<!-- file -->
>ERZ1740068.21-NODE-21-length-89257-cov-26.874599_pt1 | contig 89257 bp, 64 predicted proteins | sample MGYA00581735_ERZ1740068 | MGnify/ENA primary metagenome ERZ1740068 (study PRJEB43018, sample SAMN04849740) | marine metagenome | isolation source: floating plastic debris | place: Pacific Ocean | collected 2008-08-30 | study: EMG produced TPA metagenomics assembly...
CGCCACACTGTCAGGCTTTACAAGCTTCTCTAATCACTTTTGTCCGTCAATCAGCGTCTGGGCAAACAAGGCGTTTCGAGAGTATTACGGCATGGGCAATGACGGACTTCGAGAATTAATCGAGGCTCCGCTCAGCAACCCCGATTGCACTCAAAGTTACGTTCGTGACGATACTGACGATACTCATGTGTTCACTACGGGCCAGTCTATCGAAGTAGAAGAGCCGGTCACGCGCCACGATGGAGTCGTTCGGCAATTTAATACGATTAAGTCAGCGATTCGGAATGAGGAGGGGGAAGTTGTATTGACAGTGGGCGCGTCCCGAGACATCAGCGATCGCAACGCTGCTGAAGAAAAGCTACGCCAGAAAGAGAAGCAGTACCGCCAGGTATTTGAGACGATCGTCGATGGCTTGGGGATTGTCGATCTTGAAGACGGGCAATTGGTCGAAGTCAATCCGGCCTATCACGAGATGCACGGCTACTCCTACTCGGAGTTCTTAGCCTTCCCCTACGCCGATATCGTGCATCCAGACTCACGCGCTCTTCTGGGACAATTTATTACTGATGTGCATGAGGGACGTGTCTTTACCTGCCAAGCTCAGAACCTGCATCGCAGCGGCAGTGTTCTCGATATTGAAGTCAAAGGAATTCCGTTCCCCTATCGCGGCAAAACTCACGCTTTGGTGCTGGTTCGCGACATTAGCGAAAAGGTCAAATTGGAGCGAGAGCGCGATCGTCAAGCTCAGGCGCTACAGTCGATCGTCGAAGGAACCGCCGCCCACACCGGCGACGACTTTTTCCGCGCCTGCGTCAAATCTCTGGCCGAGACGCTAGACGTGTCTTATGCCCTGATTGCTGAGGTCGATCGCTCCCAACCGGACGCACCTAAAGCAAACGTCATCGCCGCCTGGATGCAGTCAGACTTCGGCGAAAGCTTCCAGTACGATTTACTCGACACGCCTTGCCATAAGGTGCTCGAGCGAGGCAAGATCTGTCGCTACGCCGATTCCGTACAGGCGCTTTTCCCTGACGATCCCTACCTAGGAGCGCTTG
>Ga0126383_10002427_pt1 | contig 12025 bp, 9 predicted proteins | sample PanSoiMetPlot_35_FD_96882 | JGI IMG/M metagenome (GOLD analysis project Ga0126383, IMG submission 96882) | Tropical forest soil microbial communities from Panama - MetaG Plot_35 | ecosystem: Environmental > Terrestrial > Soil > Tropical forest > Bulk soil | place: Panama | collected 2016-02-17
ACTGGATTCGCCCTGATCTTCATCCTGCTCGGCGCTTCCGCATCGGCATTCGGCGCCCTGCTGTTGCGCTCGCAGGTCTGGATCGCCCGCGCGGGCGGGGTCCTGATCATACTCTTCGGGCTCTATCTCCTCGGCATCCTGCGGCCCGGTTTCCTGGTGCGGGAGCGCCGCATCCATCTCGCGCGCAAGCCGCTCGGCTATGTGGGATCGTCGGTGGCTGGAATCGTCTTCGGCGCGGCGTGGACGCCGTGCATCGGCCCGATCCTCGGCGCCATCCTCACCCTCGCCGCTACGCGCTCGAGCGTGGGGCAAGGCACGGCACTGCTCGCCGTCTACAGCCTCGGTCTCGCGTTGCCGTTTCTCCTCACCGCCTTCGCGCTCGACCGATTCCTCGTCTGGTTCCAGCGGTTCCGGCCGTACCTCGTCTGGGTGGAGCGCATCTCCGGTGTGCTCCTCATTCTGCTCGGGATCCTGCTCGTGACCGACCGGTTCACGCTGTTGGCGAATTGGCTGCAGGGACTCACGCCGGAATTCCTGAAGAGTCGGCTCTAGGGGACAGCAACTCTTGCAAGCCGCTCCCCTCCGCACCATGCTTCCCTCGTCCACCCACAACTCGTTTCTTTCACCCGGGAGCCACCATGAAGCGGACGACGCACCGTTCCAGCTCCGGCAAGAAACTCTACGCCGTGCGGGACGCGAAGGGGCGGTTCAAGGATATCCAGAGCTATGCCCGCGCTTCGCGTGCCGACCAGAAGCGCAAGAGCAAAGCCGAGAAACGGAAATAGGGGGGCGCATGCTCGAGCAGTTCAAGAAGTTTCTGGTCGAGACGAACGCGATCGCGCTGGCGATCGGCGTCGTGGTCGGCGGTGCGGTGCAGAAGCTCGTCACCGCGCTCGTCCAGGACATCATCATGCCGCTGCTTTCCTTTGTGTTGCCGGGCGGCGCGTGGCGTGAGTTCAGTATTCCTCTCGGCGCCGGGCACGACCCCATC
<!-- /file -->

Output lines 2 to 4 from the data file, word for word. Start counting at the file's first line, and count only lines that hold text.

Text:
CGCCACACTGTCAGGCTTTACAAGCTTCTCTAATCACTTTTGTCCGTCAATCAGCGTCTGGGCAAACAAGGCGTTTCGAGAGTATTACGGCATGGGCAATGACGGACTTCGAGAATTAATCGAGGCTCCGCTCAGCAACCCCGATTGCACTCAAAGTTACGTTCGTGACGATACTGACGATACTCATGTGTTCACTACGGGCCAGTCTATCGAAGTAGAAGAGCCGGTCACGCGCCACGATGGAGTCGTTCGGCAATTTAATACGATTAAGTCAGCGATTCGGAATGAGGAGGGGGAAGTTGTATTGACAGTGGGCGCGTCCCGAGACATCAGCGATCGCAACGCTGCTGAAGAAAAGCTACGCCAGAAAGAGAAGCAGTACCGCCAGGTATTTGAGACGATCGTCGATGGCTTGGGGATTGTCGATCTTGAAGACGGGCAATTGGTCGAAGTCAATCCGGCCTATCACGAGATGCACGGCTACTCCTACTCGGAGTTCTTAGCCTTCCCCTACGCCGATATCGTGCATCCAGACTCACGCGCTCTTCTGGGACAATTTATTACTGATGTGCATGAGGGACGTGTCTTTACCTGCCAAGCTCAGAACCTGCATCGCAGCGGCAGTGTTCTCGATATTGAAGTCAAAGGAATTCCGTTCCCCTATCGCGGCAAAACTCACGCTTTGGTGCTGGTTCGCGACATTAGCGAAAAGGTCAAATTGGAGCGAGAGCGCGATCGTCAAGCTCAGGCGCTACAGTCGATCGTCGAAGGAACCGCCGCCCACACCGGCGACGACTTTTTCCGCGCCTGCGTCAAATCTCTGGCCGAGACGCTAGACGTGTCTTATGCCCTGATTGCTGAGGTCGATCGCTCCCAACCGGACGCACCTAAAGCAAACGTCATCGCCGCCTGGATGCAGTCAGACTTCGGCGAAAGCTTCCAGTACGATTTACTCGACACGCCTTGCCATAAGGTGCTCGAGCGAGGCAAGATCTGTCGCTACGCCGATTCCGTACAGGCGCTTTTCCCTGACGATCCCTACCTAGGAGCGCTTG
>Ga0126383_10002427_pt1 | contig 12025 bp, 9 predicted proteins | sample PanSoiMetPlot_35_FD_96882 | JGI IMG/M metagenome (GOLD analysis project Ga0126383, IMG submission 96882) | Tropical forest soil microbial communities from Panama - MetaG Plot_35 | ecosystem: Environmental > Terrestrial > Soil > Tropical forest > Bulk soil | place: Panama | collected 2016-02-17
ACTGGATTCGCCCTGATCTTCATCCTGCTCGGCGCTTCCGCATCGGCATTCGGCGCCCTGCTGTTGCGCTCGCAGGTCTGGATCGCCCGCGCGGGCGGGGTCCTGATCATACTCTTCGGGCTCTATCTCCTCGGCATCCTGCGGCCCGGTTTCCTGGTGCGGGAGCGCCGCATCCATCTCGCGCGCAAGCCGCTCGGCTATGTGGGATCGTCGGTGGCTGGAATCGTCTTCGGCGCGGCGTGGACGCCGTGCATCGGCCCGATCCTCGGCGCCATCCTCACCCTCGCCGCTACGCGCTCGAGCGTGGGGCAAGGCACGGCACTGCTCGCCGTCTACAGCCTCGGTCTCGCGTTGCCGTTTCTCCTCACCGCCTTCGCGCTCGACCGATTCCTCGTCTGGTTCCAGCGGTTCCGGCCGTACCTCGTCTGGGTGGAGCGCATCTCCGGTGTGCTCCTCATTCTGCTCGGGATCCTGCTCGTGACCGACCGGTTCACGCTGTTGGCGAATTGGCTGCAGGGACTCACGCCGGAATTCCTGAAGAGTCGGCTCTAGGGGACAGCAACTCTTGCAAGCCGCTCCCCTCCGCACCATGCTTCCCTCGTCCACCCACAACTCGTTTCTTTCACCCGGGAGCCACCATGAAGCGGACGACGCACCGTTCCAGCTCCGGCAAGAAACTCTACGCCGTGCGGGACGCGAAGGGGCGGTTCAAGGATATCCAGAGCTATGCCCGCGCTTCGCGTGCCGACCAGAAGCGCAAGAGCAAAGCCGAGAAACGGAAATAGGGGGGCGCATGCTCGAGCAGTTCAAGAAGTTTCTGGTCGAGACGAACGCGATCGCGCTGGCGATCGGCGTCGTGGTCGGCGGTGCGGTGCAGAAGCTCGTCACCGCGCTCGTCCAGGACATCATCATGCCGCTGCTTTCCTTTGTGTTGCCGGGCGGCGCGTGGCGTGAGTTCAGTATTCCTCTCGGCGCCGGGCACGACCCCATC